ORDER DENYING APPELLANTS' MOTION FOR STAY PENDING APPEAL (Doc. No. 3.)
THOMAS J. WHELAN, District Judge.
On July 7, 2008 Appellee Richard Kipperman ("Trustee"), Chapter 11 Bankruptcy Trustee of the North Plaza, LLC bankruptcy estate, elected to have Appellants Dynamic Finance Corporation et al.'s (collectively, "Appellants") appeal heard by this District Court pursuant to 28 U.S.C. § 158(c)(1)(B). (Doc. No. 1.) Appellants appeal United States Bankruptcy Judge Peter W. Bowie's May 30, 2008 Order compelling production of documents that Appellants argue are protected by attorney-client privilege.
On July 11, 2007, after unsuccessfully petitioning the Bankruptcy Court, Appellants moved this Court for an order staying Judge Bowie's May 30, 2008 Order until the appeal is exhausted. (Doc. No. 3.) The Court takes the matter under submission and without oral argument. See S.D. Cal. Civ. R. 7.1(d)(1). For the following reasons, the Court
In July 1998, North Plaza, LLC ("North Plaza") entered into two loan agreements with Appellant Dynamic Finance Corporation ("Dynamic") and Appellant Angela Sabella ("Sabella") (collectively, "Appellants"). (Appellants' Mot. 2.) Sabella, the President of Dynamic, purchased a loan junior to Dynamic's. (Id.) Because both loans were secured by deeds of trust on North Plaza's real property, real estate broker Isaac Lei ("Lei") and his company, the Alcon Group ("Alcon") were enlisted to help negotiate and arrange the loans. (Id.) In order for Lei to adequately accomplish his brokerage duties, Dynamic and Sabella authorized Lei to meet with their
On January 28, 2004 North Plaza was forced into Chapter 11 bankruptcy, and is the debtor in the underlying bankruptcy action. (Bankr.Doc. No. 1.)
On September 14, 2006 the Trustee filed an ex parte application for a Federal Rule of Bankruptcy Procedure 2004
On May 2, 2007 the Trustee moved to compel responses for documents and testimony pursuant to the subpoenas issued to Lei and Alcon. (Bankr.Doc. No. 542.) In opposition, Lei and Sabella provided declarations to the effect that Appellants authorized Lei/Alcon to communicate with their attorneys to secure legal advice during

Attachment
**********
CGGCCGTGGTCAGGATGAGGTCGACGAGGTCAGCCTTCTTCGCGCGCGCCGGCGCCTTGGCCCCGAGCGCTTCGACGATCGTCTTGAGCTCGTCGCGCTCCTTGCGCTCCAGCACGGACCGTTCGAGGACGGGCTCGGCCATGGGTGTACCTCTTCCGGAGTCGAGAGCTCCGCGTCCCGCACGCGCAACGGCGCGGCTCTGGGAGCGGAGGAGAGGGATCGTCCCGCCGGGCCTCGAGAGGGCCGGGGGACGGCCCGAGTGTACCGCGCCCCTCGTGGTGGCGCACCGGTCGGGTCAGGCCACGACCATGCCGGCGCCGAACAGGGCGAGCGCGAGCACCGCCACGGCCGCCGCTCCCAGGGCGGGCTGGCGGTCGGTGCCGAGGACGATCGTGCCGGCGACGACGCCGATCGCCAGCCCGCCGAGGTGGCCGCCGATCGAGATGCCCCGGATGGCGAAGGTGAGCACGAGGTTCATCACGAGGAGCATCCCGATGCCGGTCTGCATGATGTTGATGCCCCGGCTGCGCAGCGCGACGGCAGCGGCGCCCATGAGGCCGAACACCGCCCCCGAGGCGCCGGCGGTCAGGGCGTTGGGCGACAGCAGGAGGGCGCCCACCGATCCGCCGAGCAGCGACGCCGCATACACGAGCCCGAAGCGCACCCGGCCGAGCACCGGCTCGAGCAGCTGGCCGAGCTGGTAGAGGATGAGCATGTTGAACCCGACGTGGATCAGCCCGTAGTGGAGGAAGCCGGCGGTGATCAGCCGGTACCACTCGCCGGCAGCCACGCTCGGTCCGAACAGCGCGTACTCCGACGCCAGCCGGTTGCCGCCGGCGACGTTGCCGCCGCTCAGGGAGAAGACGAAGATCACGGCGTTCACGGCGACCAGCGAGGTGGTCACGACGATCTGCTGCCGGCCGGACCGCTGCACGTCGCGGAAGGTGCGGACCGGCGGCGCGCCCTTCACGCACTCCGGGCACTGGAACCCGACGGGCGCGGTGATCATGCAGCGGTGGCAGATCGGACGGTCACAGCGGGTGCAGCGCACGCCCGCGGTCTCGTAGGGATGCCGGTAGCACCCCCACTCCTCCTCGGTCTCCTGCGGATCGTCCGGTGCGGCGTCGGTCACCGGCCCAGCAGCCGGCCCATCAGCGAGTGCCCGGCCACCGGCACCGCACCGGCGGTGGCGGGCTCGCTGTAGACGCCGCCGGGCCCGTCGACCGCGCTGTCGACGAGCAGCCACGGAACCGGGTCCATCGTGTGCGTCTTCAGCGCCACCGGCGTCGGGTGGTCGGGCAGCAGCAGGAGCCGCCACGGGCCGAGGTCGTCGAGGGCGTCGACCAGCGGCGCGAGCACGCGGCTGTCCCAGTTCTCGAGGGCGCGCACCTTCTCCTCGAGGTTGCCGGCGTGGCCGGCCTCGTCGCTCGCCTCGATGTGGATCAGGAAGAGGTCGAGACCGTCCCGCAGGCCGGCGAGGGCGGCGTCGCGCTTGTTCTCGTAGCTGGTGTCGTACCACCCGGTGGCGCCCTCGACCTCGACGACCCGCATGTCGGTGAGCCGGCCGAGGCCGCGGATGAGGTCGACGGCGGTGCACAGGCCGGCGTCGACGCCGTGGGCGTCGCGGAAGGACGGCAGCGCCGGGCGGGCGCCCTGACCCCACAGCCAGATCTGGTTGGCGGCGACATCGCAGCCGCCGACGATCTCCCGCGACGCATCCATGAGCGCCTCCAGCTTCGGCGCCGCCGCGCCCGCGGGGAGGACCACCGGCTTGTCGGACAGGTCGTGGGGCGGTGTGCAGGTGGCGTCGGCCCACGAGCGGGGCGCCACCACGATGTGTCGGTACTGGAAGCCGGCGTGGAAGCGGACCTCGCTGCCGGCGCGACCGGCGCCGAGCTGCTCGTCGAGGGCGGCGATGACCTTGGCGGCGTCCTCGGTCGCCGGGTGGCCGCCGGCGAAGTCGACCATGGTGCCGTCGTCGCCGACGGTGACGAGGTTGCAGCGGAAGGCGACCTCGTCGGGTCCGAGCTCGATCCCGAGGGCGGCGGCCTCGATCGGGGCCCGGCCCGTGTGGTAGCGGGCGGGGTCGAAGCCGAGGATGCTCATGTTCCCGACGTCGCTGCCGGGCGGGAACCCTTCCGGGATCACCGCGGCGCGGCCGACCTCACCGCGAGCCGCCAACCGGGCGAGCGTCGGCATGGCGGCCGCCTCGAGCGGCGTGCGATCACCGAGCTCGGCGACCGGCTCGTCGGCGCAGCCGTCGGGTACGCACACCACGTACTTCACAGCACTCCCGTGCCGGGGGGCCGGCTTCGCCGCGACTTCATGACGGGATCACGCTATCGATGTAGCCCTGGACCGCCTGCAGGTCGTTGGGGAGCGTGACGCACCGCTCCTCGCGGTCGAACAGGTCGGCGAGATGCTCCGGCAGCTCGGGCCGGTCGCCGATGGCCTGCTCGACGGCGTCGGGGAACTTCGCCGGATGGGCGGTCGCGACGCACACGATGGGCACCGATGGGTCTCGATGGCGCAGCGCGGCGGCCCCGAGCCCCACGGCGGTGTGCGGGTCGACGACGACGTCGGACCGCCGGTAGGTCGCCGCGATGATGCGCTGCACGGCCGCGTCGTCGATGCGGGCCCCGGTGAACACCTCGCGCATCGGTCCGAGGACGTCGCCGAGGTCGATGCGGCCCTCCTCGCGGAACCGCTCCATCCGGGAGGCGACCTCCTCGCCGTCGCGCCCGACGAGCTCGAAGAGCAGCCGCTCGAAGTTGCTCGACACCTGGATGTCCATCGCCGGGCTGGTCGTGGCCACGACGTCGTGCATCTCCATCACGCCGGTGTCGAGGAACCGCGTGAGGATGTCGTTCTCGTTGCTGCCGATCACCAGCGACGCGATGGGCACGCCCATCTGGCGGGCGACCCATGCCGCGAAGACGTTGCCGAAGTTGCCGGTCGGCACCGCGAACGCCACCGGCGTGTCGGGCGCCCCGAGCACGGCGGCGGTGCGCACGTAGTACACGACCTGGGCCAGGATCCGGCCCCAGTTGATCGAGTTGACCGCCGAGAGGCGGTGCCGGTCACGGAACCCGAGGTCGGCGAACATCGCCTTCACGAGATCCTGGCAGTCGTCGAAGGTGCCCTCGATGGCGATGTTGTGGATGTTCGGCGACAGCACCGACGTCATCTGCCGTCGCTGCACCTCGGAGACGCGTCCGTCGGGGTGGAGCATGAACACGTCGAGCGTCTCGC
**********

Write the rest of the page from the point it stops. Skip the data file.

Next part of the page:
After briefing, the bankruptcy court was unable to determine whether Lei was a "client representative" of Dynamic or Sabella and ordered an evidentiary hearing. (Bankr.Doc. No. 661.) Much delay followed, mostly due to Appellants' change of counsel.
On January 28, 2008 Appellants filed an adversary proceeding for declaratory judgment against the Trustee. Dynamic Finance Corp. v. Kipperman, No. 08-90035 (Bankr.S.D. Cal. complaint filed January 28, 2008). On March 31, 2008 the Trustee counterclaimed for avoidance of fraudulent conveyance under Chapter 11, United States Code. Dynamic Finance Corp. v. Kipperman, No. 08-90035 (Bankr.S.D. Cal. answer and counterclaims filed March 31, 2008).
In March 2008, in the main bankruptcy action, the bankruptcy court finally held a three-day evidentiary hearing to determine whether Lei was a "client representative" of Dynamic or Sabella or both. Appellants and Trustee extensively briefed the issue both before and after the hearing. (Bankr.Doc.Nos.704, 712, 734, 735.)
On May 30, 2008, over a year after the Trustee moved to compel, the bankruptcy court entered an Order compelling Lei and Appellants to produce the documents to which they had asserted the attorney-client privilege (the "Order"). (Doc. No. 772.) The Order was primarily based on two findings. First, the relationship between Lei and Dynamic was really an individual relationship between Lei and Sabella, such that Lei could not properly be called a "client representative" of Dynamic Finance Corporation. (Bankr.Court's Order on Trustee's Mot. to Compel Disc. 7.) Second, the Court reviewed the law surrounding the "client representative" extension of the attorney-client privilege and, given the particular circumstances, found no reason to extend the privilege to cover communications between Lei and Sabella's counsel. (Id. 7-9.)